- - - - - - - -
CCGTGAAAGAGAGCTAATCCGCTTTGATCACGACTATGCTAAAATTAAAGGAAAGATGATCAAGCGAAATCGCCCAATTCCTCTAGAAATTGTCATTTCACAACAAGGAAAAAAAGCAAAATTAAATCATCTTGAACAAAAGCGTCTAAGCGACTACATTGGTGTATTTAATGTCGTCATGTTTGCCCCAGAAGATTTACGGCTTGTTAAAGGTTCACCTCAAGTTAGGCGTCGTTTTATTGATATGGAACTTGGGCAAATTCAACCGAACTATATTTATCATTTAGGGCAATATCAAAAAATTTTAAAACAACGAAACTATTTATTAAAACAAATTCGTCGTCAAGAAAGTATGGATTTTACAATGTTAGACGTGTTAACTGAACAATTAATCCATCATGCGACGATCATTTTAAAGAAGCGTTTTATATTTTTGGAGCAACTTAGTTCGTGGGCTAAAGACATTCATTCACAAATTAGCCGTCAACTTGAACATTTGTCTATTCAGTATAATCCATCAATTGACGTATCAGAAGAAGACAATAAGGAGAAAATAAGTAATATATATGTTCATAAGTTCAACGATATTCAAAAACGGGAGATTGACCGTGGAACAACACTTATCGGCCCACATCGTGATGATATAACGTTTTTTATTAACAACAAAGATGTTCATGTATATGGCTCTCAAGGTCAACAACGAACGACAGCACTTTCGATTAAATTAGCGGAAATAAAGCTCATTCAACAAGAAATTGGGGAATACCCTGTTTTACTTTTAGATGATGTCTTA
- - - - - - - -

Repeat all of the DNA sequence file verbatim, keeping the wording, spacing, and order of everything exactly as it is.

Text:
CCGTGAAAGAGAGCTAATCCGCTTTGATCACGACTATGCTAAAATTAAAGGAAAGATGATCAAGCGAAATCGCCCAATTCCTCTAGAAATTGTCATTTCACAACAAGGAAAAAAAGCAAAATTAAATCATCTTGAACAAAAGCGTCTAAGCGACTACATTGGTGTATTTAATGTCGTCATGTTTGCCCCAGAAGATTTACGGCTTGTTAAAGGTTCACCTCAAGTTAGGCGTCGTTTTATTGATATGGAACTTGGGCAAATTCAACCGAACTATATTTATCATTTAGGGCAATATCAAAAAATTTTAAAACAACGAAACTATTTATTAAAACAAATTCGTCGTCAAGAAAGTATGGATTTTACAATGTTAGACGTGTTAACTGAACAATTAATCCATCATGCGACGATCATTTTAAAGAAGCGTTTTATATTTTTGGAGCAACTTAGTTCGTGGGCTAAAGACATTCATTCACAAATTAGCCGTCAACTTGAACATTTGTCTATTCAGTATAATCCATCAATTGACGTATCAGAAGAAGACAATAAGGAGAAAATAAGTAATATATATGTTCATAAGTTCAACGATATTCAAAAACGGGAGATTGACCGTGGAACAACACTTATCGGCCCACATCGTGATGATATAACGTTTTTTATTAACAACAAAGATGTTCATGTATATGGCTCTCAAGGTCAACAACGAACGACAGCACTTTCGATTAAATTAGCGGAAATAAAGCTCATTCAACAAGAAATTGGGGAATACCCTGTTTTACTTTTAGATGATGTCTTA